That leads me to paid links and affiliate links. The guidelines make it clear enough that endorsements and reviews are not permissible, but what happens when a link isn’t part of an endorsement or review? Affiliate marketers drop links just about anywhere they can. The same can be said about paid links. In cases where links that have been paid for (with the purpose of helping the destination website perform better in organic search engine results) or they’re affiliate links (where a blogger could potentially make money from a sale), but no endorsement or review is associated with them, a big question remains; are those links subject to the updated FTC guidelines? Before I give you my answer, I want to state very clearly, I AM NOT AN ATTORNEY and I could be wrong, very wrong.
With that being said, and much to Google’s chagrin, I don’t think paid or affiliate links are affected by the FTC’s updated guidelines. If there’s a blog entry that doesn’t contain an endorsement or review, but has a link that’s either been paid for or is an affiliate link, it’s technically a citation or reference. I think it should be up to the blogger to decide how much they want to reveal or not reveal about their paid or affiliate links.
The reality is that the online community already does an excellent job of policing themselves. Similar to Outspoken Media’s stance on affiliate links on blogs, it really comes down to community and trust. If a person doesn’t like or trust what you publish and link to, they will go away and will not come back. It’s in a blogger’s best interest to not mislead their readers. Furthermore, if a blogger does include an occasional affiliate link, and it’s done in a way that is acceptable to their readers (even without full disclosure), in no way is the consumer being harmed or misled.
While I think it’s good to have some regulation in place, especially if it protects consumers, the Internet is unique and inherently plays by different rules. In most cases, the online community already does an excellent job of influencing and even shaming bloggers that act in a way that harms consumers.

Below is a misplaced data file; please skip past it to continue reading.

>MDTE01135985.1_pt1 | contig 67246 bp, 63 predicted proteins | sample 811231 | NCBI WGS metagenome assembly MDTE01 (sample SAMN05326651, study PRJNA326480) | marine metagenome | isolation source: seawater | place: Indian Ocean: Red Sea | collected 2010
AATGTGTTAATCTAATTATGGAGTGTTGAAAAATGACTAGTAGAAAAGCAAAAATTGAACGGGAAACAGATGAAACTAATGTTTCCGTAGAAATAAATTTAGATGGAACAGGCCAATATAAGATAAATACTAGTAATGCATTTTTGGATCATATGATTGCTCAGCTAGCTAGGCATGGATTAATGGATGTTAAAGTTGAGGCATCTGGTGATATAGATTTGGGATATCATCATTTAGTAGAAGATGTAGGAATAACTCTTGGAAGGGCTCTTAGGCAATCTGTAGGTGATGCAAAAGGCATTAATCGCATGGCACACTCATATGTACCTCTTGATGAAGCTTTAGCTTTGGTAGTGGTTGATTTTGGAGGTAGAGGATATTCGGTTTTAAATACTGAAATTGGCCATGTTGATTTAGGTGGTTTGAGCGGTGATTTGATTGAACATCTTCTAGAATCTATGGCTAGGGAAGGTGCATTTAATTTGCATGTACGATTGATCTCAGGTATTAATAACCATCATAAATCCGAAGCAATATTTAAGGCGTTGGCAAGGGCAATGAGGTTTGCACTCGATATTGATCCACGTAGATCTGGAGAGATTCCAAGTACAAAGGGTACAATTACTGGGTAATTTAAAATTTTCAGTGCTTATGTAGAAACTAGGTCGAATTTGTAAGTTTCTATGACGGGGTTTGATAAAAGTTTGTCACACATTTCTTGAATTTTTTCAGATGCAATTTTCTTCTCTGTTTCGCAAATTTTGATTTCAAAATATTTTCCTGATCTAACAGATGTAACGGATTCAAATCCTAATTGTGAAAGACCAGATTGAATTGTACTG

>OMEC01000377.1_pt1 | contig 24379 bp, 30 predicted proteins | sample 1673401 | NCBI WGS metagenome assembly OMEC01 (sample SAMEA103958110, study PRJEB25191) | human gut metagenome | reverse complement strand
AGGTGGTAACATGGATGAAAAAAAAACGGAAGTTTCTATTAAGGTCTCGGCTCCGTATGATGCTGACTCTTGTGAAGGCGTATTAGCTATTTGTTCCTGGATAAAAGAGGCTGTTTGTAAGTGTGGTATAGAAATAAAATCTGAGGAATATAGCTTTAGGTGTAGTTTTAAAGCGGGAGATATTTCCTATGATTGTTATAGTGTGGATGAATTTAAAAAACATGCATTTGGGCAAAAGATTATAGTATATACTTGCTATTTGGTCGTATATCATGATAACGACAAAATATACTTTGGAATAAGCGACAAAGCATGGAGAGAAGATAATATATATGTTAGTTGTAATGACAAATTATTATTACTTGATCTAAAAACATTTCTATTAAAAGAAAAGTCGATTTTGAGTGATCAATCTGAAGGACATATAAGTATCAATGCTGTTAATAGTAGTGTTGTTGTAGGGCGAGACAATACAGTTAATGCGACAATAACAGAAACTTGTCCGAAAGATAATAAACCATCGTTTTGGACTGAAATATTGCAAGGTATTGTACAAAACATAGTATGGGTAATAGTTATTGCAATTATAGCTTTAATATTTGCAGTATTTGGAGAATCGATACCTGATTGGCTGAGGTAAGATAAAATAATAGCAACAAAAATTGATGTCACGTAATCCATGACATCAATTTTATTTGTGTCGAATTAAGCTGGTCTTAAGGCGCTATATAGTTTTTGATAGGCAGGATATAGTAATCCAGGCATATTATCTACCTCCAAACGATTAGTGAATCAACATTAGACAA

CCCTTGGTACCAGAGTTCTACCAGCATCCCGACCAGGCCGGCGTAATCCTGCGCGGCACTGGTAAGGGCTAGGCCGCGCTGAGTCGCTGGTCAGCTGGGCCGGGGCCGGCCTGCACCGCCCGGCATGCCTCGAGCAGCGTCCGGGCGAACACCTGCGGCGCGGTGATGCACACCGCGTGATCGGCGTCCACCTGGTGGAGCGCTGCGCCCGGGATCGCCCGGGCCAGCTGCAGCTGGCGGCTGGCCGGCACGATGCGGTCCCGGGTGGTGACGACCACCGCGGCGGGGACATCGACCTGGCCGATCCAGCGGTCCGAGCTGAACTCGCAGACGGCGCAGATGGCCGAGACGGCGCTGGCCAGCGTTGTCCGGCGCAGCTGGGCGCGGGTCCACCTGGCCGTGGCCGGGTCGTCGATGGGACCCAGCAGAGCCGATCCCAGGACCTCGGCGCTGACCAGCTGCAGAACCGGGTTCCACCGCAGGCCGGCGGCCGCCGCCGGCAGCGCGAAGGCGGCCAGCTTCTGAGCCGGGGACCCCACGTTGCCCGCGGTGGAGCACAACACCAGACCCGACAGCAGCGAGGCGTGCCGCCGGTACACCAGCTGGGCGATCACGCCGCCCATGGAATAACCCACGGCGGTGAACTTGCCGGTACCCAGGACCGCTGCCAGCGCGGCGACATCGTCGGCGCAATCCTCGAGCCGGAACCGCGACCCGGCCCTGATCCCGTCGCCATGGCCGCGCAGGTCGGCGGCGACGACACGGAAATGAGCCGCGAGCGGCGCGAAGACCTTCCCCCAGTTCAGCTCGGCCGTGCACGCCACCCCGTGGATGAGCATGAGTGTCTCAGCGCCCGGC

For now – at least through my interpretation – bloggers who publish paid links and affiliate links are safe (well, except from Google!). Bloggers who also publish endorsements or reviews with hidden incentives may also be out of harm’s way, especially if they’re not promoting something that may potentially harm or trick the consumer. However, with that being said, and in light of the newly updated guidelines, I wouldn’t recommend publishing an endorsement or review without a disclosure, especially if an incentive to promote exists.
The Blog of Legal Times just published an article that quotes Mary Engle, associate director for advertising practices at the FTC’s Bureau of Consumer Protection. She was on a conference call trying to reassure bloggers that the FTC isn’t trying to play the role of Big Brother.
While the guidelines do not have the force of law, the FTC as always can still sue an advertiser for deceptive practices under the FTC Act. But she said the agency has “never brought a case against an individual consumer endorser.” Nor will the FTC levy fines for violating the guidelines.
Engle did acknowledge a substantial gray area when it comes to blogging. If a blogger received an occasional free sample and happened to write something positive, she said, “that’s not something we think would change the expectation of the audience,” and might not require disclosure. But if at some point it became a steady stream of freebies, then disclosure would be called for. “It’s not burdensome and it’s not hard,” she said.
When it comes to making law enforcement decisions, however, she said the FTC will go after the cases that are black and white. “We’re not interested in playing gotcha in the gray areas.”
Similar to what I suspected, she also clarified that they were really trying to set better guidelines to protect consumers from the worst offenders – individuals that endorse products that can adversely affect one’s health.